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Love At The Tenement


 We found love at 97 Orchard. Well, we found a love letter. “Nobody can keep us apart,” it reads and it’s signed, “Your own, only-est.”

The museum discovered the pieces of the handwritten note in 1993. The letter, which instructs its reader to pack a suitcase and listen for the “usual whistle,” and continues with plans for running off to elope, was likely written in the 1910s or 20s. We don’t know who wrote it or whom it was for, but what is clear is the author was crazy about their object of affection.

This Friday night we open the Tenement Museum to tell the stories of how our former tenants found and experienced love in our Love at the Tenement program. Love letters, courtship and dating rituals, and marriage traditions give us a clearer picture of their relationships. Whether it was love at first sight or a matchmaker’s delight, the program explores love in its many forms.

Amongst all of the romance, one of the biggest revelations were the connections we discovered between neighbors, especially those from different generations and cultures.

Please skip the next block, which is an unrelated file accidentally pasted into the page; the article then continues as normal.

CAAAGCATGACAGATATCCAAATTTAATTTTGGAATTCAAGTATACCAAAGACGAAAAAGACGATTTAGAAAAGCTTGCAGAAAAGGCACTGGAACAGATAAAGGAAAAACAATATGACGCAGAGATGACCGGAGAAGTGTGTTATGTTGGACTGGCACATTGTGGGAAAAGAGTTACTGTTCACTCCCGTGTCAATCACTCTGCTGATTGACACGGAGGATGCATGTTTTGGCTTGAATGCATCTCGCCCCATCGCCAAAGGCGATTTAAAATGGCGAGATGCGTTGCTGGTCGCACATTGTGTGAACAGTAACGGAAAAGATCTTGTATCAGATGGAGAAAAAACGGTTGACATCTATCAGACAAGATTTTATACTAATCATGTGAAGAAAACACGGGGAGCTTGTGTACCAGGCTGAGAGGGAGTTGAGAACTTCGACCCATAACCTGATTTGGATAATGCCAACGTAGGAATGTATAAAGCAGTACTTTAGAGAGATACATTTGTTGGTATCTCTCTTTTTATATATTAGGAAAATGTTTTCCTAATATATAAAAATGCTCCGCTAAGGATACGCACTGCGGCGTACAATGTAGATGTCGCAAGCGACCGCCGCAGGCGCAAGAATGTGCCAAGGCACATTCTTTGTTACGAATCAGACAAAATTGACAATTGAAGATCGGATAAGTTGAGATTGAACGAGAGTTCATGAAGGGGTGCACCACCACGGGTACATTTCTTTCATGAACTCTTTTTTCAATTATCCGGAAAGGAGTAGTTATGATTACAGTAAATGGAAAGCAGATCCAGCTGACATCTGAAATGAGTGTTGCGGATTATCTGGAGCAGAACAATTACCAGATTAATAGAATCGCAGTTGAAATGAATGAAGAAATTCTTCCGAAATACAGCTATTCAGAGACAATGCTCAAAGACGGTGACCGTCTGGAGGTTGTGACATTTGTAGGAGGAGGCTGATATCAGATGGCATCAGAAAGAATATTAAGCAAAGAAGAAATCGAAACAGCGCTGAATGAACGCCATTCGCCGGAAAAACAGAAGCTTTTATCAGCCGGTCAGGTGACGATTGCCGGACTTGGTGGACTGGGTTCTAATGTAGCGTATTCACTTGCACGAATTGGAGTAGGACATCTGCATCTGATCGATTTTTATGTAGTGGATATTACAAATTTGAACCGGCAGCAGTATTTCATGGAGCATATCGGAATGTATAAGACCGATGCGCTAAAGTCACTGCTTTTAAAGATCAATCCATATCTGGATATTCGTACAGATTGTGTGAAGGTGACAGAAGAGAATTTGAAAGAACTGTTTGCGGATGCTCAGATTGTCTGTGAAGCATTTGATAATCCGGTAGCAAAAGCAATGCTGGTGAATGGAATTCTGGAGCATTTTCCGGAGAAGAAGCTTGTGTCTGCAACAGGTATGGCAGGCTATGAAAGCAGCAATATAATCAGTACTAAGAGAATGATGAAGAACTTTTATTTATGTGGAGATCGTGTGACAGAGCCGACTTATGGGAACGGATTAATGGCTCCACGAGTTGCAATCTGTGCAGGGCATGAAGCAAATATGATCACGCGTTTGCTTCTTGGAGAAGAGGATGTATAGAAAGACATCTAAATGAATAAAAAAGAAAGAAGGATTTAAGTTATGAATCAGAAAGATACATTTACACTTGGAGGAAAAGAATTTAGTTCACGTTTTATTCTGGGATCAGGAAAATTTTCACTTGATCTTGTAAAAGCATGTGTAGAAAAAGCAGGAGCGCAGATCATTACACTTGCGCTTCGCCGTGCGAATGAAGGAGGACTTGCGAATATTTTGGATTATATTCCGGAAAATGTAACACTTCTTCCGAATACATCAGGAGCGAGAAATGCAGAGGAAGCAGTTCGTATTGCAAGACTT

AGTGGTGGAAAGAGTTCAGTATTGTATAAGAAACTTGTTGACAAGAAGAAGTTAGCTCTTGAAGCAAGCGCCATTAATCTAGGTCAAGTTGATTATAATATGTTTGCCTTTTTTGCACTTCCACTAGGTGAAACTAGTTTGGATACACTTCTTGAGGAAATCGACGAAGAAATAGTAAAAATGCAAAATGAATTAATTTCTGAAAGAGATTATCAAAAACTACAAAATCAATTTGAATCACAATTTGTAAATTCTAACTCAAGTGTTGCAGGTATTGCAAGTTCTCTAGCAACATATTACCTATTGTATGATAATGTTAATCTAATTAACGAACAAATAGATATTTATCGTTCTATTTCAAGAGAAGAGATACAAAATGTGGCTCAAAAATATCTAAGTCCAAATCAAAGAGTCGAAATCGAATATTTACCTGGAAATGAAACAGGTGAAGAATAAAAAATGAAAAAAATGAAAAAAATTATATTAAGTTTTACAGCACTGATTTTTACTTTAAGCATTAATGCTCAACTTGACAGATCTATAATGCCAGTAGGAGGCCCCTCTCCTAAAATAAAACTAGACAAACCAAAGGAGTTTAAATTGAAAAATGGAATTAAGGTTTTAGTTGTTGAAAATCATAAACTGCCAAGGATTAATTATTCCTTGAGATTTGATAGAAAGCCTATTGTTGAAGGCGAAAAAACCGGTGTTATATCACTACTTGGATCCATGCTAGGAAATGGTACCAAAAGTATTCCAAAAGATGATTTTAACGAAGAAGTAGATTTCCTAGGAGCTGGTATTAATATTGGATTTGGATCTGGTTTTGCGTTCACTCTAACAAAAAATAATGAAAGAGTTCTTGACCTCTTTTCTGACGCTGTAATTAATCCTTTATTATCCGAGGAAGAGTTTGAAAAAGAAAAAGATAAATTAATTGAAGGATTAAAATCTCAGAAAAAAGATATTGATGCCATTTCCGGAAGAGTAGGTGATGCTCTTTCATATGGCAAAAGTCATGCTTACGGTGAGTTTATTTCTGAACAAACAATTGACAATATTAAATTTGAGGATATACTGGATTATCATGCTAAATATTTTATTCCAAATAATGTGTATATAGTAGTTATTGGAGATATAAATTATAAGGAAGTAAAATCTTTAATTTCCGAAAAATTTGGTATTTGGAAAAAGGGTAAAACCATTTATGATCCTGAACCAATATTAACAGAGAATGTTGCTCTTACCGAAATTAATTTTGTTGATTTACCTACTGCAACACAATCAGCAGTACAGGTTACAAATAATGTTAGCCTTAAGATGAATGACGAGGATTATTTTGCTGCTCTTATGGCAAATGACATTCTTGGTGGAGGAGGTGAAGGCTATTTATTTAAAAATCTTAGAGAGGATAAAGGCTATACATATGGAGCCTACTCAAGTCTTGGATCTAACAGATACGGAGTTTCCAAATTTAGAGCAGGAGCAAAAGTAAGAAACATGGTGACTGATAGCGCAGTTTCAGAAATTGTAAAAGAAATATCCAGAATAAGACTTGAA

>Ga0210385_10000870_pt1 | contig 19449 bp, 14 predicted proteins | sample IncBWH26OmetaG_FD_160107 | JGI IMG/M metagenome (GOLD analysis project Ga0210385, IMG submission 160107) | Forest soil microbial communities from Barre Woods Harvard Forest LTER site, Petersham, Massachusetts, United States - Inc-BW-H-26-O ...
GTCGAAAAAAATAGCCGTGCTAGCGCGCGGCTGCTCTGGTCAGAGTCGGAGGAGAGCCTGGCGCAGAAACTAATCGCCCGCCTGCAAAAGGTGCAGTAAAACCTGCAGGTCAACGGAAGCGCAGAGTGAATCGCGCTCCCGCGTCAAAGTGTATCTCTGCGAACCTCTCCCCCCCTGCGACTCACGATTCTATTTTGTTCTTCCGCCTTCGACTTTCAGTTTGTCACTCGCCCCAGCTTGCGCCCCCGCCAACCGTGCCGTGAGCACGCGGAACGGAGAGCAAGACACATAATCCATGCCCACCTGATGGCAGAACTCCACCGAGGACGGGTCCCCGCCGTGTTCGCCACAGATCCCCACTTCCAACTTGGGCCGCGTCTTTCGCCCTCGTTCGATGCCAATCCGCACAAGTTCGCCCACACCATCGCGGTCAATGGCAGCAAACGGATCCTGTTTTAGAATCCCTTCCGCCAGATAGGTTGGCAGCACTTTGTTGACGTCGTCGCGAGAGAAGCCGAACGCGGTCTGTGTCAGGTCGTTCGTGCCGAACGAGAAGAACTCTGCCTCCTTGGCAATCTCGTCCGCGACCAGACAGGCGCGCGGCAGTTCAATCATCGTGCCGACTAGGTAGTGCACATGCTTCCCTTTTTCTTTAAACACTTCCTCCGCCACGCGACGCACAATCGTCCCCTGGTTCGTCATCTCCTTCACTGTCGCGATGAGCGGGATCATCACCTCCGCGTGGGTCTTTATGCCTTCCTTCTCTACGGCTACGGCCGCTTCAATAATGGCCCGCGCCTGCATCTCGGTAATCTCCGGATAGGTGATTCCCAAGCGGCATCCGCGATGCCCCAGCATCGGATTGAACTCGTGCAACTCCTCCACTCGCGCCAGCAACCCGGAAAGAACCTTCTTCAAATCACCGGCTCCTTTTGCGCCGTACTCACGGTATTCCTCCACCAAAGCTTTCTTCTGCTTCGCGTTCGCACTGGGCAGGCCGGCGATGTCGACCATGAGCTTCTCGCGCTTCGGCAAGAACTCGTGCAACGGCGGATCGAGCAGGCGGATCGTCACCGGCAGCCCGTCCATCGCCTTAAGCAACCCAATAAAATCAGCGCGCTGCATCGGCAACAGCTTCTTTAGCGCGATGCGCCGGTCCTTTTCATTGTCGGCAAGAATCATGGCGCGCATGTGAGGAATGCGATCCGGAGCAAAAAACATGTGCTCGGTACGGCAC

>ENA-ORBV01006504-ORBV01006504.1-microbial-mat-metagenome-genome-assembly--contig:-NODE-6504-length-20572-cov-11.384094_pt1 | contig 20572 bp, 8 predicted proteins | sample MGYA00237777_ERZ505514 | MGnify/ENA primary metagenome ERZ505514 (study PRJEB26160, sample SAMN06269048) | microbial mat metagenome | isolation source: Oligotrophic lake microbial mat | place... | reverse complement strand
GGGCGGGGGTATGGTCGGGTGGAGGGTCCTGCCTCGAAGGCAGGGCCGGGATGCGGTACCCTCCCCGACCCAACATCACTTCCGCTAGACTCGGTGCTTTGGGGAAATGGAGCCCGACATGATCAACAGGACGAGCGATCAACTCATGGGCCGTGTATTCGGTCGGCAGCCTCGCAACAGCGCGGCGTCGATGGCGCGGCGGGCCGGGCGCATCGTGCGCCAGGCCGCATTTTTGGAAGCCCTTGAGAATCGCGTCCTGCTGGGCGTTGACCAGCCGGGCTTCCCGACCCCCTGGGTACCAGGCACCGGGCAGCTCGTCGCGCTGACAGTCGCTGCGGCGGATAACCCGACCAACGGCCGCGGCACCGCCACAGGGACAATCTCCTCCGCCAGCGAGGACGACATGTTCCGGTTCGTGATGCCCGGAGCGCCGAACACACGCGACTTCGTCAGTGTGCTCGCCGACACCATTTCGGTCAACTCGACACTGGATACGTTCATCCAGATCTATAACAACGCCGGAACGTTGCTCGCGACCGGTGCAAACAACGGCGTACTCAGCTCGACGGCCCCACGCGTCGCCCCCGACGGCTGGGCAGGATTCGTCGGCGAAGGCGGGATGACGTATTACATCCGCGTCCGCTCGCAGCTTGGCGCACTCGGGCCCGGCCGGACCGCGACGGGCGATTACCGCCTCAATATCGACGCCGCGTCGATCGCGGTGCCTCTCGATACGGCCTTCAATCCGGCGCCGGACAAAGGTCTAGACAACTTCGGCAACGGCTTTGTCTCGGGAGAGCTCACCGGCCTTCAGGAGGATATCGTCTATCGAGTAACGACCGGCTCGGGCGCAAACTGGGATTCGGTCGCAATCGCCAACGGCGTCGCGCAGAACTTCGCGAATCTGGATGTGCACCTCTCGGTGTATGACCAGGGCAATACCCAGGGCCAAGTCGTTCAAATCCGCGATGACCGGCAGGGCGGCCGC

Aldofo Baldizzi, an immigrant from Sicily who lived in the building with his wife and two young children from 1928 to 1935 was next-door neighbor to the Rosenthals, an Eastern European Jewish family from Lithuania who moved to 97 Orchard around 1907. By the time Aldofo had moved in, Fannie Rosenthal was a widow and janitress of the building. Many of her six children were grown, married, and had moved out. According to Fannie’s grandson, Irving Cohen, Aldofo and Fannie were close friends.

“Adolph was a remarkable man,” Cohen said during a 2006 interview. “Fact my grandmother and him were the best of friends.

“If she needed something fixed, or she needed a favor to get something, …he says, ‘You tell me what you need, I get it!’  He never said ‘no.’ I never heard that man say ‘no.’”

After the Great Depression, Cohen’s mother moved the family from the Bronx into 97 Orchard in the 1930s. During that time he and Aldofo, who would have been in his 30s, seemed to have forged a close connection as well.

“Adolph and I became very friendly.  Fact he gave me my first shave,” said Cohen, whose father died in 1924. “He taught me how to shave. Very nice man.”

As crowded as our tenement once was, there was still room for love of all kinds. And some of our former tenants were lucky enough to find their soulmates at 97 Orchard. Come to Friday night’s tour and experience the stories of young love, second chances, and friendship.

  • Post by Laura Lee, Education Associate, the Lower East Side Tenement Museum